TALLAHASSEE - FloridaChild, the state's largest distributor of corporate-funded private school scholarships, is getting out of the business, citing uncertainty in how much money is available each year.
The Miami organization, which is facing state investigation, collects donations from corporations, which then pay for private school tuition for poor children. The corporations get state tax breaks.
Florida Chief Financial Officer Tom Gallagher has threatened an investigation of FloridaChild, saying that it charged families fees to get scholarships, solicited money from schools that wanted to accept voucher students and had other "irregularities" in how it did business.
The organization responded that it hasn't done anything wrong, or anything other suppliers of corporate vouchers hadn't.
FloridaChild's original purpose was advocating private school tuition vouchers for all parents. The organization's Web site said it will return to that role and won't pay for scholarships in the 2004-05 school year.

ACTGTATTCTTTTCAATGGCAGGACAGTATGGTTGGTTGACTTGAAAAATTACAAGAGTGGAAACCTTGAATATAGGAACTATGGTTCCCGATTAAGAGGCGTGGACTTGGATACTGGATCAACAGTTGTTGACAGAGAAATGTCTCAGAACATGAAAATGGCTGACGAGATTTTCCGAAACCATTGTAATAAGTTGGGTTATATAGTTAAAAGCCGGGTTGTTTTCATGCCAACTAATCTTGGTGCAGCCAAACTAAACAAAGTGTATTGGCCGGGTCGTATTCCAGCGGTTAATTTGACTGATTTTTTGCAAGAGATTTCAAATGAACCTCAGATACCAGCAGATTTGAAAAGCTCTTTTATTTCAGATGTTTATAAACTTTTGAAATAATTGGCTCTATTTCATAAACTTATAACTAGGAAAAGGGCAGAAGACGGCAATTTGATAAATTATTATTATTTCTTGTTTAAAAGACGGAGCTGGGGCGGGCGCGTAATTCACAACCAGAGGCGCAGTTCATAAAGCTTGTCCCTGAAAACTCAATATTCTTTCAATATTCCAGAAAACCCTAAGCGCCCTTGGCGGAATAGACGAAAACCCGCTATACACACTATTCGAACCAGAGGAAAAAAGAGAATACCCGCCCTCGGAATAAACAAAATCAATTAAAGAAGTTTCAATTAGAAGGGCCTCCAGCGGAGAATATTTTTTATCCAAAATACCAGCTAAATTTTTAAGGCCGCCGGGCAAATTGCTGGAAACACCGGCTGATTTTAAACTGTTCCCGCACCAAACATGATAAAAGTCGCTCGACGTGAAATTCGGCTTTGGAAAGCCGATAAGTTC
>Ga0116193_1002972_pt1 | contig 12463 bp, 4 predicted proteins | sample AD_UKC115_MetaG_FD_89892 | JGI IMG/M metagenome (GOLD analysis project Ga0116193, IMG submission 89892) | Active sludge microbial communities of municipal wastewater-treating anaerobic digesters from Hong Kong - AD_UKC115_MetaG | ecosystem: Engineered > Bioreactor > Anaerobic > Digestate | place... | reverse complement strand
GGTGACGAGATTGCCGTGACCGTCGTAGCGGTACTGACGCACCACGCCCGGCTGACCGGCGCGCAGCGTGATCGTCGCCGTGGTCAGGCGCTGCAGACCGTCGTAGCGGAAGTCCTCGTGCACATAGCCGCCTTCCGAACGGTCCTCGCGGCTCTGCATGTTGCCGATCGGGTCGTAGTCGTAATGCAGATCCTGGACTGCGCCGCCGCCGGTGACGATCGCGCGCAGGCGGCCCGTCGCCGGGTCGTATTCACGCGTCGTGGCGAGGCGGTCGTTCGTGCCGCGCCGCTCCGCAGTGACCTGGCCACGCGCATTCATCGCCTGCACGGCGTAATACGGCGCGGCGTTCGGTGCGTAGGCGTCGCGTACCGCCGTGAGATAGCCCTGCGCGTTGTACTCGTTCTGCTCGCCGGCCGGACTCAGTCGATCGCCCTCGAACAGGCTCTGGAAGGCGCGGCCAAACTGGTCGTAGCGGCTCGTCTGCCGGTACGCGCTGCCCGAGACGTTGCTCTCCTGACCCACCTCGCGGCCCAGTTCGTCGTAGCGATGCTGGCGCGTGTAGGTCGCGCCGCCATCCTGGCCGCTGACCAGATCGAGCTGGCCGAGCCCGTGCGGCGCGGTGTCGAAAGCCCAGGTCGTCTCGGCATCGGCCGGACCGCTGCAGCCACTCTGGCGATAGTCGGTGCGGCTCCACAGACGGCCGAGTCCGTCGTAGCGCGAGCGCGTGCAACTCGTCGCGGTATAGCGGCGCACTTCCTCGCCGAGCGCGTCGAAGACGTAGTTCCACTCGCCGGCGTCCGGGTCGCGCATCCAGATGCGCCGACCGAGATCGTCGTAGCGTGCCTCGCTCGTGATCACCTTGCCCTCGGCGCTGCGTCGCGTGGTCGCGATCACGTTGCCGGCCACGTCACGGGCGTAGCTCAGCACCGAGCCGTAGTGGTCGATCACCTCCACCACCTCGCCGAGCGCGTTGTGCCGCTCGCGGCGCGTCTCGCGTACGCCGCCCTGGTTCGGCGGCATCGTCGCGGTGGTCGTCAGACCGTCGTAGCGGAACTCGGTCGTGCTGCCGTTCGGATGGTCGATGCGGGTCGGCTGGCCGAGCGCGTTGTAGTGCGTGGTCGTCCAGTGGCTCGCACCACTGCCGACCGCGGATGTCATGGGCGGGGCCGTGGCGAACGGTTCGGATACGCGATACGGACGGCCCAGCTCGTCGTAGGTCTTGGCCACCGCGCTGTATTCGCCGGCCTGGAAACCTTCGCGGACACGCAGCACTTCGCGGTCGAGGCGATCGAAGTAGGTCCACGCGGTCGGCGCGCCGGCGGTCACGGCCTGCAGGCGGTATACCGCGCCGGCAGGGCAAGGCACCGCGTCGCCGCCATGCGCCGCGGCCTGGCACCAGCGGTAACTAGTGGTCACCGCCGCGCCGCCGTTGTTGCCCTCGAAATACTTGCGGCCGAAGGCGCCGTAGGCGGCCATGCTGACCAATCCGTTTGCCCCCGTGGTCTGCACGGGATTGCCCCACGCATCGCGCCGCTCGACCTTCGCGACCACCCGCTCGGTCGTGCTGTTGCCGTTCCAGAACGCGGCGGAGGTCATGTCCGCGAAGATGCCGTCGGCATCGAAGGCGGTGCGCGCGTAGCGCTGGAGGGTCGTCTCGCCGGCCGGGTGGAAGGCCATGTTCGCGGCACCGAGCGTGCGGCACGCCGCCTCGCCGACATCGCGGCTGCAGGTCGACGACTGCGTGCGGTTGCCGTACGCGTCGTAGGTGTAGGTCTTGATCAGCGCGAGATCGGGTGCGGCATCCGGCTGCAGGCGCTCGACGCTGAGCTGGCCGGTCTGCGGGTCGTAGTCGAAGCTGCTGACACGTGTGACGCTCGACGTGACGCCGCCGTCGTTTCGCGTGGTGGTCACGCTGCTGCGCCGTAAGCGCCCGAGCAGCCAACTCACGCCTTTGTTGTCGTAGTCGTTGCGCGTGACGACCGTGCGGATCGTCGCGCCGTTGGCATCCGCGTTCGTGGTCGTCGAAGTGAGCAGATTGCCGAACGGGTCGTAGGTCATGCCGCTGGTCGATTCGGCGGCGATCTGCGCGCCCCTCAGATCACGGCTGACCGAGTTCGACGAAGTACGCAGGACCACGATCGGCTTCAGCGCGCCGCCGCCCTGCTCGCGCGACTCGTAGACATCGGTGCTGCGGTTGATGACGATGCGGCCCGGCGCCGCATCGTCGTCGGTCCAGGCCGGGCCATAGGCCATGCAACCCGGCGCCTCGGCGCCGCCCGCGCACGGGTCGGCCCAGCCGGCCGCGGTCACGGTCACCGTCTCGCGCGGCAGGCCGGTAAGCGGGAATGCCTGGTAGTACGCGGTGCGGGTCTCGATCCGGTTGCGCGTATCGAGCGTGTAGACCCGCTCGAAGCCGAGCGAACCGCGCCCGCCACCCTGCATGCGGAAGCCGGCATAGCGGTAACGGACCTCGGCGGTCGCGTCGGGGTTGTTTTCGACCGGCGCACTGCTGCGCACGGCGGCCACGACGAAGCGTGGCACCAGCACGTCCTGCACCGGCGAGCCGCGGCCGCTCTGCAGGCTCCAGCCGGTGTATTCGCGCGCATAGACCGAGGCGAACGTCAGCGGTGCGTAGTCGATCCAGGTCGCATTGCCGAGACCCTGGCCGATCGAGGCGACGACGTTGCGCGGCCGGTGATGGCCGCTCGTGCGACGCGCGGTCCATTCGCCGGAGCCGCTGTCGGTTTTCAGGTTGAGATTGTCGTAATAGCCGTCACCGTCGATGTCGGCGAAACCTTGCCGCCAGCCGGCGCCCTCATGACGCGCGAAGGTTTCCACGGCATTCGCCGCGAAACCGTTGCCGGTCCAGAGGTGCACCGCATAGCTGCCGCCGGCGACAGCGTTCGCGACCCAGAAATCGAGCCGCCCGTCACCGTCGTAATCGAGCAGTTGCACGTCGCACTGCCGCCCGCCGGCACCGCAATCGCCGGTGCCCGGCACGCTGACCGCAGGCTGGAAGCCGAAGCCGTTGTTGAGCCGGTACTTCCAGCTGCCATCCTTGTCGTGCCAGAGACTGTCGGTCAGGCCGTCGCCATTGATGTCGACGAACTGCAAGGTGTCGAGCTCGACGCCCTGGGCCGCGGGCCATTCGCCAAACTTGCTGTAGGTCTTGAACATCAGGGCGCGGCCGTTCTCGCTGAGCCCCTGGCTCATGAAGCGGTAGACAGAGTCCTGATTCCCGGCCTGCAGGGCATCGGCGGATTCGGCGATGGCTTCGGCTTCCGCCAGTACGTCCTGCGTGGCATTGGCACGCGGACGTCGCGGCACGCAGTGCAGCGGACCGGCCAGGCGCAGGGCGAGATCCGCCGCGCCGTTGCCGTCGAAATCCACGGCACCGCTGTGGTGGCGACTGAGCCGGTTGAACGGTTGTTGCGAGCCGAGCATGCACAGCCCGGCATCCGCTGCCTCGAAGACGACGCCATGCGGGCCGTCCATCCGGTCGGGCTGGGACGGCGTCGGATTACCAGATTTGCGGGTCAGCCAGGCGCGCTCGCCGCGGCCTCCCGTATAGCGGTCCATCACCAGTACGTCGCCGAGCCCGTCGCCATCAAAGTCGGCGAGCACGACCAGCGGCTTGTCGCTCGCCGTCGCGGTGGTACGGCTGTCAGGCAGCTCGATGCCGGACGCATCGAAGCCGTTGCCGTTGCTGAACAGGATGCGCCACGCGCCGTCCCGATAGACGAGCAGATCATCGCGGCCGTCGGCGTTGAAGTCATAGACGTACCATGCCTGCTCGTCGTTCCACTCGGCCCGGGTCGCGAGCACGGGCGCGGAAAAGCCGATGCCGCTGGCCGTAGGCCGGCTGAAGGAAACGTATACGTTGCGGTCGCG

The group's president, Patrick Heffernan, declined comment.
FloridaChild was responsible for 5,629 of the 12,339 corporate tax credit vouchers that were reported at the start of the 2003-04 school year. The bulk of the scholarships awarded by the organization went to students in Miami-Dade, Broward and Palm Beach counties.
Most of the corporate tax vouchers will now be handed out by four groups, which are all members of an umbrella organization, the Florida Association of Scholarship Funding Organizations.
In South Florida, the group that will hand out the scholarships is called Florida PRIDE, which is run by Tampa venture capitalist John Kirtley. He is also a major campaign contributor to the Republican Party, which generally favors vouchers.
Kirtley, through a spokeswoman, released a statement this week thanking Heffernan for his work and promising a smooth transition.
"From the perspective of the parents and school administrators, the change will only be administrative," spokeswoman Denise Lasher said.
The association and FloridaChild "are working together to make sure that this is the smoothest possible transition for both the families and the schools," Lasher said.